As an organisation grows, it often becomes necessary and practical to centralise data storage on servers. This can improve security and make mission critical information available to all stakeholders. There are, however, some important factors to weigh before making the purchase.
The price of new computer hardware — especially higher-end hardware — leaves many business owners feeling a bit dizzy. Of course, not every company needs a $20,000 Cisco UCS C240 with a 5TB hard drive and 100 GB of RAM. Start the process by setting a budget you can reasonably afford. If you lack the expertise, consult with an IT expert about what you need the hardware to do and get some baseline specs. With a budget and specs in hand, you’ll probably find a solution that meets your budgetary and computing needs.
The staggering rate of improvement in hardware means that upgradable equipment is a necessity. You should be able to upgrade your CPU to one with more cores. If your budget permits, slots to install additional CPUs will significantly extend the life of your hardware. Fortunately, upgrading memory and storage tends to be a simple process for contemporary servers.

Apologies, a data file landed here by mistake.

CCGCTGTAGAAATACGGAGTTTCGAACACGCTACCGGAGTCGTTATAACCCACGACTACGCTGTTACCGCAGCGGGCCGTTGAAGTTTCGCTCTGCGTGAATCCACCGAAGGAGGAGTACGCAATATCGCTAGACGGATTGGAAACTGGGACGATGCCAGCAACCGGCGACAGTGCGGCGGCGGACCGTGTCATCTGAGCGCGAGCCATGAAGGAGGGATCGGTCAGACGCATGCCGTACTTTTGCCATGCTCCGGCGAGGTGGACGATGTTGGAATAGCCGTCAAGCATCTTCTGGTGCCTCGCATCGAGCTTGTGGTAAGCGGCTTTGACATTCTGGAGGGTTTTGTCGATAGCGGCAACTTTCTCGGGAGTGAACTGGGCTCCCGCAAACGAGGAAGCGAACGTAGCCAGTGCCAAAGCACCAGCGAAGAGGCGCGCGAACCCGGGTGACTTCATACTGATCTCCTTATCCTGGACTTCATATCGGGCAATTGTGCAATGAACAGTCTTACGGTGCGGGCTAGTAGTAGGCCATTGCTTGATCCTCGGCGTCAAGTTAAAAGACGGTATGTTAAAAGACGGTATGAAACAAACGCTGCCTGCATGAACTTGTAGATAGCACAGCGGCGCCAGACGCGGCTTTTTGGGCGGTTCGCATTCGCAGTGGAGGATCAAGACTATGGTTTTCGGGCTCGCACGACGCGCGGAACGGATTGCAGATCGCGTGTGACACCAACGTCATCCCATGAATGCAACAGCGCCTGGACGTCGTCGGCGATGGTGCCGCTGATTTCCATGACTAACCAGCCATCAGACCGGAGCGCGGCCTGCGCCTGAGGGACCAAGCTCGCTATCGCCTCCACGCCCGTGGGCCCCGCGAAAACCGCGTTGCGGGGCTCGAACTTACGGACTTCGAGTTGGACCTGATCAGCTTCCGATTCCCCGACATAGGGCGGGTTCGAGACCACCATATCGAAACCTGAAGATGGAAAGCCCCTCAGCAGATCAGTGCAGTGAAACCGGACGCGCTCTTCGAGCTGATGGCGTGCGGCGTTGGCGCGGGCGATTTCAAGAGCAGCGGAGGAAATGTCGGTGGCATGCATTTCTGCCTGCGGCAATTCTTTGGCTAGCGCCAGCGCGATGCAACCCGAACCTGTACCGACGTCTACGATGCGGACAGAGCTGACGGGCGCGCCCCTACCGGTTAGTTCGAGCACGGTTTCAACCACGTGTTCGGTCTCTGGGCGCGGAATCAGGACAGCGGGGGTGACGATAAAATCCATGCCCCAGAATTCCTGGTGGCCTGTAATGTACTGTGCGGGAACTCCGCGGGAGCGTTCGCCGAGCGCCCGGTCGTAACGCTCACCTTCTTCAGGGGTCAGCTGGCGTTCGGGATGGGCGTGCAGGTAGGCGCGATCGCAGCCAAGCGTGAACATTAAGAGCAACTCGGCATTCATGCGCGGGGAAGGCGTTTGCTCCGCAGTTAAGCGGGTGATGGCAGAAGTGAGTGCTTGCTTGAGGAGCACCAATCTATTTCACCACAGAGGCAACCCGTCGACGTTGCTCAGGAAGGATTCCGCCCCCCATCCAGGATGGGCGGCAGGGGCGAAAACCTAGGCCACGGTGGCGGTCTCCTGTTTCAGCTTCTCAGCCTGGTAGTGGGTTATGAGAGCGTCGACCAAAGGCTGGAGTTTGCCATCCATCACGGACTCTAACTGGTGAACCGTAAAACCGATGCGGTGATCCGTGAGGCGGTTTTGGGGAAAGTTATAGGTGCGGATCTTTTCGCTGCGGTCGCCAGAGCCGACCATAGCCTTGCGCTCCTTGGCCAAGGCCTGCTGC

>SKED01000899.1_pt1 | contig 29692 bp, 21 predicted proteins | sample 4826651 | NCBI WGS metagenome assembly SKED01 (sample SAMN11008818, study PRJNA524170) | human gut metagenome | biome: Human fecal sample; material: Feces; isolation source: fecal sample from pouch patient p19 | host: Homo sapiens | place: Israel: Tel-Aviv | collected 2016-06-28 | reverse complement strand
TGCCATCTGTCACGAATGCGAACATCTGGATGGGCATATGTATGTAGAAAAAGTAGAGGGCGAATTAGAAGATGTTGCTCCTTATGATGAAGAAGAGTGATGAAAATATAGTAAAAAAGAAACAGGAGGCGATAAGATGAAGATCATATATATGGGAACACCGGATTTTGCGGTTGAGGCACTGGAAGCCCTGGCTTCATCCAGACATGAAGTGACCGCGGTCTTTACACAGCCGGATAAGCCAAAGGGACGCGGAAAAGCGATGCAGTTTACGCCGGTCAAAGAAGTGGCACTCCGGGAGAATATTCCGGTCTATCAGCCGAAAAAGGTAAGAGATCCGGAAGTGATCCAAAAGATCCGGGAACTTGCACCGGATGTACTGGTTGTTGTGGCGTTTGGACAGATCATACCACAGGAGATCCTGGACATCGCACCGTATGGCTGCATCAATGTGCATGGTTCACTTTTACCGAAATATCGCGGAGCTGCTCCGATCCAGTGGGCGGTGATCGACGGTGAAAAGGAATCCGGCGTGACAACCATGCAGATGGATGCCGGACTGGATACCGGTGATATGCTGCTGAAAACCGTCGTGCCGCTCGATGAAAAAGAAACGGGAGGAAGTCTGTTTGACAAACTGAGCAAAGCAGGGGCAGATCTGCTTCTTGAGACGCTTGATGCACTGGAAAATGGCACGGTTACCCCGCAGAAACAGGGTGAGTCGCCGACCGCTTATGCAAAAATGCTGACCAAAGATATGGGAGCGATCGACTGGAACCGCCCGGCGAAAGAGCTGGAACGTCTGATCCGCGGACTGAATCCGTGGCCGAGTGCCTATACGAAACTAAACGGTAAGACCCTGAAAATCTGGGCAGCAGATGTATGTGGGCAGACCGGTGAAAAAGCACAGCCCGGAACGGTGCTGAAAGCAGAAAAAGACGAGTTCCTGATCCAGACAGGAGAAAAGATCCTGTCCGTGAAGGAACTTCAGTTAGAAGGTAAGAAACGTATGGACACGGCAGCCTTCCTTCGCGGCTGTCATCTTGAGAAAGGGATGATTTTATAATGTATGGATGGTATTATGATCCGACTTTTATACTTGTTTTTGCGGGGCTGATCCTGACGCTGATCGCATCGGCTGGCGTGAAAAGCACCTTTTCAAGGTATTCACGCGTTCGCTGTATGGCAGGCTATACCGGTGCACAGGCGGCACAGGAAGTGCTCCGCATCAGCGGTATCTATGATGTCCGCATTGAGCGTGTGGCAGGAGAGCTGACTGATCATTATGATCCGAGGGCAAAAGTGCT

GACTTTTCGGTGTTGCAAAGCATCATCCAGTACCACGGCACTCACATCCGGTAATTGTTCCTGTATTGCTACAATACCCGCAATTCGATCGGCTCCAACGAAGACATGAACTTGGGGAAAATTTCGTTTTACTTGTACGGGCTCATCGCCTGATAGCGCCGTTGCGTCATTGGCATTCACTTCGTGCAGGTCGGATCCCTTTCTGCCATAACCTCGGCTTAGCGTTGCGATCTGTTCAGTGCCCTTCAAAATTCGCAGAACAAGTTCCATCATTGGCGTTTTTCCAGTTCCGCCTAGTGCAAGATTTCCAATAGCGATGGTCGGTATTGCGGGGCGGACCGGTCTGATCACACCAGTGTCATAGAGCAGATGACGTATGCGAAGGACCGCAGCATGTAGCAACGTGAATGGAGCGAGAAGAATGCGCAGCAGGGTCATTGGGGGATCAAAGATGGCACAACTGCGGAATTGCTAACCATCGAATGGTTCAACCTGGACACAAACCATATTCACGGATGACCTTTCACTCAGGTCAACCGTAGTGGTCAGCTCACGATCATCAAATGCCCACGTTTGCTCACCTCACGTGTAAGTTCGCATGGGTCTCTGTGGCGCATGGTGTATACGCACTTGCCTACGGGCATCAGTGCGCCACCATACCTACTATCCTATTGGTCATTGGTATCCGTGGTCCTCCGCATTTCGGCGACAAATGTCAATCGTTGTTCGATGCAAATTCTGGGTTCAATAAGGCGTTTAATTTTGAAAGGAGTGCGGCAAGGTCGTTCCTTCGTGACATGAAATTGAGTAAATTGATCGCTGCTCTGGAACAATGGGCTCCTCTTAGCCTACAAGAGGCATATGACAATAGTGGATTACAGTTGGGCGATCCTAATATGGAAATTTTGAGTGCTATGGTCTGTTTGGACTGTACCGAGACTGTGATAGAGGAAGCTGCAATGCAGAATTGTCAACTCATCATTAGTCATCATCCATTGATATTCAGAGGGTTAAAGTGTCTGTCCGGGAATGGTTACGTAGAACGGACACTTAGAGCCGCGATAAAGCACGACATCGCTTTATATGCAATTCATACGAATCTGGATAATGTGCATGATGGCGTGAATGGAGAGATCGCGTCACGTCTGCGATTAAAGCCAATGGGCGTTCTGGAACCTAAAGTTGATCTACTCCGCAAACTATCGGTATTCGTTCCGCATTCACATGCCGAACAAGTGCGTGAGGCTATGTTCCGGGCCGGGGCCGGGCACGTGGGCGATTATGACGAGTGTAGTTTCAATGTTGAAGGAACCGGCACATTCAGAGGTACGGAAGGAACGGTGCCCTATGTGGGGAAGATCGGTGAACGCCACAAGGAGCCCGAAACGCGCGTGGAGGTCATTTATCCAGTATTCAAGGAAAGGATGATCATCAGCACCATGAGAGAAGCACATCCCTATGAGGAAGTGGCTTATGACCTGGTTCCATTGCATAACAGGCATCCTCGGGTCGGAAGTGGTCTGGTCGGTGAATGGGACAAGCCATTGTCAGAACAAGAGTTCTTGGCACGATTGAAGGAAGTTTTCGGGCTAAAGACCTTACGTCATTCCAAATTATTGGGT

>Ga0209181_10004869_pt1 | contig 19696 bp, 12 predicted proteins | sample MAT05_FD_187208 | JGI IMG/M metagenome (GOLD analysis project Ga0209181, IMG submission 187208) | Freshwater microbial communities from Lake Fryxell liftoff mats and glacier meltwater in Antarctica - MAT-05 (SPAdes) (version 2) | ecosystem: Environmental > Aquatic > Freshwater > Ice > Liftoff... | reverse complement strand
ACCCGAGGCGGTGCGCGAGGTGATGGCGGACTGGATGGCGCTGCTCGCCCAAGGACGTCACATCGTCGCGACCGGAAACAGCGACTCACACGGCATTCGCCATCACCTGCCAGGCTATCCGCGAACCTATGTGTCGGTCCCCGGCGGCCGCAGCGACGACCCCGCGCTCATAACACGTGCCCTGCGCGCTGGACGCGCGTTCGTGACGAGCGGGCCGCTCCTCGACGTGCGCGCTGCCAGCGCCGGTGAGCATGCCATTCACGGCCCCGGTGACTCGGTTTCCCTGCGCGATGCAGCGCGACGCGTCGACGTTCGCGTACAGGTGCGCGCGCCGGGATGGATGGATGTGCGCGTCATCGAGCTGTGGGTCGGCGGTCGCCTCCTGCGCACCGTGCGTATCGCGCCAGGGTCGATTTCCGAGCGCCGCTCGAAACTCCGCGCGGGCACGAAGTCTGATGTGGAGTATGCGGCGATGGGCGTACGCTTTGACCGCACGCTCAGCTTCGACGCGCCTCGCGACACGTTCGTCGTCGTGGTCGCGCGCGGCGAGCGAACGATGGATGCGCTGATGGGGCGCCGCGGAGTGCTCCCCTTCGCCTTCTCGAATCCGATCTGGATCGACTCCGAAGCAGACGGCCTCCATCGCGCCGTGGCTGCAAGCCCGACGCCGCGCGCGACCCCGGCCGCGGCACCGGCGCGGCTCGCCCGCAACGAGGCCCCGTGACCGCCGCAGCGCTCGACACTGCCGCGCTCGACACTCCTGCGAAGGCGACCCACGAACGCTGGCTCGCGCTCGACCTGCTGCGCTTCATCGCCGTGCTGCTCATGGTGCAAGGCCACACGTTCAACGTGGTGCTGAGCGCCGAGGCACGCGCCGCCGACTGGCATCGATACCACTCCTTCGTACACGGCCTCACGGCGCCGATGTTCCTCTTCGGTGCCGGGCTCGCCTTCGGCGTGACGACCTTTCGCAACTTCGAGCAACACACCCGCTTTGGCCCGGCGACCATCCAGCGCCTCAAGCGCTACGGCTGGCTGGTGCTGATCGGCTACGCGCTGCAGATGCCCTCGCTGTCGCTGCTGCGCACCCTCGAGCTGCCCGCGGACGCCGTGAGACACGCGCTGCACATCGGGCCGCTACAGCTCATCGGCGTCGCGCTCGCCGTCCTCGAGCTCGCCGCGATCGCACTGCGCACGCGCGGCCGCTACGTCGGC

3. Baseline Storage
There is no standard storage capacity in servers, which means you need to determine two critical things. How much storage do you need now? How much storage will you need in the future based on current growth rates? A three-year growth projection will probably suffice, given the 3-5 year replacement cycle for servers. Getting 25-35% more baseline storage than your current needs is a good rule of thumb when growth rates are uncertain.
4. Space Consumption
Your hardware needs a home in your office or building, which means a dedicated space for a rack, cabinet or tower case. If you’re installing for the first time, then you need to make sure you can accommodate a rack or cabinet up to 24” wide x 39” deep. Replacing or installing new servers just requires that there be enough space in the existing rack. If you switch form factors, such as going from the rack mounted to the blade, you’ll need to replace the rack with one built around the new form factor. Tower cases, which resemble oversized desktop computer towers, usually sit on the floor or a table.
Management falls into two broad areas: hardware and software. Any competent IT professional should be able to navigate the hardware management. The software is often brand-specific and proprietary, meaning it only works with the hardware from a specific company or vendor. Before sinking your money into new equipment, make sure that the management software will work with all the equipment. You should also consider a tech support service plan for the new equipment if you don’t have an IT professional on staff.
Within budgetary constraints and the physical limits of your workspace, your new server should meet or exceed all current needs regarding storage and management. Be mindful of the possibility of software incompatibility between new and existing hardware. If possible, select one that is upgradable to help you meet future needs.